I came away from an interesting conversation today about service design feeling very inspired. I enjoy a conversation where two minds think a like and share similar values, especially when you work on different types of design for different types of clients. We discussed co-participation, the need for understanding research and how research methods are only useful if used correctly, how clients think they know what their employees/end users want or are doing and how a large problem can be solved very simply with some deep thinking.
It reminded me of the ‘word’ I chose to represent me at our MA degree show ‘Critical Mass’ (ok, it’s two words but I was let off). The more people that understand what ‘service design’ is and understand its value will mean we will live in a happier, more sustainable place. We are getting there….
To create a sustainable lifestyle we need to change our behaviours. People follow trends, especially from their friends, celebrities and the media. If we can create mass behaviour change in the way we live, we can start to make a difference to the world around us. Defined as the minimum amount of something required to start or maintain a venture, critical mass is something I associate with cyclists coming together at the end of the month to make their mark on the streets. This is a great example of people showing solidarity, unity and common attitudes. If enough people who feel passionate about a subject, come together to make a change, the change is likely to happen!
I currently work two days a week managing the SVP charity shop in Dalston. It’s an interesting place to be; community focused, retail work, managing volunteers, sorting donations, making money from other people’s preloved goods and dealing with the customers that come in.
I’m doing it off the back of my Masters thesis and I love it. Not only am I able to develop on the ideas I had for helping local charity shops improve (with no money) but I am helping to recycle unwanted goods (and prevent them going to landfill) while provide affordable shopping for the local community. Service design and social innovation also play a large role.
Every day is a challenge in the shop. The main issues I come across are getting the volunteers to understand how best to tackle a situation, how to make sure donations are dealt with properly and how to keep the stock turned over. It is very easy for a charity shop to become stale and uninteresting for the customers.
I noticed the other day that the stock room had become completely disorganised. The clothes were put on any clothes rack, some were priced, some were steamed and some clearly needed discarding. I think out of sheer frustration I decided to organise it and spent all afternoon putting different types of garments together and labelling the different areas. I felt a real sense of achievement and went away pleased with myself.
Of course, I came in a couple of days later to find the clothes all over the place again and my signs had been completely ignored. At first I was really frustrating and then I sat back and was annoyed at myself for completely ignoring my own belief in co-participation! I had gone in and organised the room without consulting the volunteers!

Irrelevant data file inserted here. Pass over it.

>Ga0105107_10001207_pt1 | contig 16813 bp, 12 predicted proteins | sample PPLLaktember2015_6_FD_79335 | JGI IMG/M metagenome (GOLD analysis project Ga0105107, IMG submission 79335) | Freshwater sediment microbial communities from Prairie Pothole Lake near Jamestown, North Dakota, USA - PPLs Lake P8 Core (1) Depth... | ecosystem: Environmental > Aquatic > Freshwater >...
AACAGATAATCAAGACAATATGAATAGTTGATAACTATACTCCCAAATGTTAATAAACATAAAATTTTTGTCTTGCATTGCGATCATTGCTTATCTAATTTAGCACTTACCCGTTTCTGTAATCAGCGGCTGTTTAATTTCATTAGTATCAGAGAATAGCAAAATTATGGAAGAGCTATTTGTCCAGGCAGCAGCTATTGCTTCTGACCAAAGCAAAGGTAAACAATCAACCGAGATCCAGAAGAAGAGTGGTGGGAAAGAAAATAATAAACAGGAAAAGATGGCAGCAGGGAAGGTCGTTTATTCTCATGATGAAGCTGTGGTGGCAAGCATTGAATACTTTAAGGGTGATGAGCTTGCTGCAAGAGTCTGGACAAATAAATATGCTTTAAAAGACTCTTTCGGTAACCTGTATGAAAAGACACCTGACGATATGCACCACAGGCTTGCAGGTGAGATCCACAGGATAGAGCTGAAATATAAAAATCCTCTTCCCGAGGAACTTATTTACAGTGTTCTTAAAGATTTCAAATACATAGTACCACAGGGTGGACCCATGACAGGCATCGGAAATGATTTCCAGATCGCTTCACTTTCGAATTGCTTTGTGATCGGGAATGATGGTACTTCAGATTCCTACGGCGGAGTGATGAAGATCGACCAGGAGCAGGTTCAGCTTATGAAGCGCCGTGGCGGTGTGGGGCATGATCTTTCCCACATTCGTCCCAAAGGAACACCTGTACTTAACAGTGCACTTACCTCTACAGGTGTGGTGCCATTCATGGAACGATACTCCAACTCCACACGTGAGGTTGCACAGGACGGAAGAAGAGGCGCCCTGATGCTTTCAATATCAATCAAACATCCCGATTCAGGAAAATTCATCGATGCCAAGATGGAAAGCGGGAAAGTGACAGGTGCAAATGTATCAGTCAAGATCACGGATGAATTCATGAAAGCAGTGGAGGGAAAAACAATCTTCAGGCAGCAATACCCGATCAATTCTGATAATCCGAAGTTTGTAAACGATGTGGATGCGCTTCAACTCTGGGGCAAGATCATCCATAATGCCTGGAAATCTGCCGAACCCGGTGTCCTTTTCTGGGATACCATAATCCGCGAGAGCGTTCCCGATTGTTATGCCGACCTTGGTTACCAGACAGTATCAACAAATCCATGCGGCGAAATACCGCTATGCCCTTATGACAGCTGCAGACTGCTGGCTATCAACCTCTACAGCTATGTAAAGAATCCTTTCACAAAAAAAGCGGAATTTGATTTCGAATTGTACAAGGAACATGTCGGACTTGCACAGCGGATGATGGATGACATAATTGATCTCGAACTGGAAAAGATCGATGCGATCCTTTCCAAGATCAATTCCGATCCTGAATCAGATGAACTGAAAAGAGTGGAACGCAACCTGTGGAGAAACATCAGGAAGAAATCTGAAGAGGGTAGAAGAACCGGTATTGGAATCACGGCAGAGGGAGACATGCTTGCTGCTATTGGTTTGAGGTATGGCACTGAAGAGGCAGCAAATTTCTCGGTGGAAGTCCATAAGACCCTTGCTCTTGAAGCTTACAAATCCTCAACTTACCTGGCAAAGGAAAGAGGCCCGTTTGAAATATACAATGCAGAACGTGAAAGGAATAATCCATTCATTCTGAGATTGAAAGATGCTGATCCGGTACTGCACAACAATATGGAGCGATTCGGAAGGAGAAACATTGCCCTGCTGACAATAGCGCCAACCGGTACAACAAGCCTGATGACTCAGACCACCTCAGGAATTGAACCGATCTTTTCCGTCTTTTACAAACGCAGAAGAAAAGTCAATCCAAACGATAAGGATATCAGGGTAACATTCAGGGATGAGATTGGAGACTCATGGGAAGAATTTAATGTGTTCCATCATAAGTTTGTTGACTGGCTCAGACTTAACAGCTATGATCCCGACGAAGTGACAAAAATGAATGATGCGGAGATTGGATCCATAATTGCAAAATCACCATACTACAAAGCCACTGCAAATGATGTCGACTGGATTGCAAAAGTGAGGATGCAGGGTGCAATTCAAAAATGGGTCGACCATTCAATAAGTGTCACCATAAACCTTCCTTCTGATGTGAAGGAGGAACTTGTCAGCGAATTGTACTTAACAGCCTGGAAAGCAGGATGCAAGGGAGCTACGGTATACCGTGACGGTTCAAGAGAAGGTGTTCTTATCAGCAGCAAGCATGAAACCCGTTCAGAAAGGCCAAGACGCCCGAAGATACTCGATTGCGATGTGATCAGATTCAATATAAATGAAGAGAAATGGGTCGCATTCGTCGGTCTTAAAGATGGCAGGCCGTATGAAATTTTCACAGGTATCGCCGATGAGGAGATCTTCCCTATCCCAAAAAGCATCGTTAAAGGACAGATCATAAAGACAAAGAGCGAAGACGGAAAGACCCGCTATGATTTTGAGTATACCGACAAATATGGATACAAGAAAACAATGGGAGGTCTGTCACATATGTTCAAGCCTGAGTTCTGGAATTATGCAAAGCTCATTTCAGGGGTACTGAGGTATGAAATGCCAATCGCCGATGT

Once I had all the volunteers in, I sat them down and asked what they did and didn’t like about the system I’d created and what they would like to see changed. It needed explaining why I had decided to create a system in the first place as it wasn’t obvious to all of them why we needed it. After explaining the need for putting similar items together (to make stock replenishment easier) and not pricing/coding items straight away they seemed bought into it.
The reason my system hadn’t worked simply boils down to the fact that some of the volunteers aren’t tall enough to reach the top rail….. I love it when a problem is because of something very simple!
We took time to go through some co-participation and have resolved the system issues (by moving rails around), kept all volunteers happy and kept me happy by having a tidy stock room.
My cousin has started a fantastic food waste project in East London – the People’s Kitchen! Collecting left over food from local supermarkets (currently The Grocery and Lidl) and people’s homes, Steve creates a menu each week and gathers volunteers to help cook the food. Anyone is welcome to come along and ‘dine for a donation’, enjoy a fun evening, meet people and help prevent food being wasted.
With a passion for social innovation and preventing food waste, Steve and I entered the Awesome Foundation to win £1000. It’s such a fantastic idea; 10 creatives in London have come together to give £100 each a month for someone to do something ‘Awesome’ in London.
Up against tough competition (‘to be loved again‘, ‘desert machine’ and children’s books aimed at adults) on 19th January, we won…. and what a great feeling it was!
£1000 may seem like a small amount of money but it means the People’s Kitchen can buy some proper equipment which won’t only allow the menu to be more varied but will mean Steve can train up more volunteers to come and help.
For more information, see the flyer below: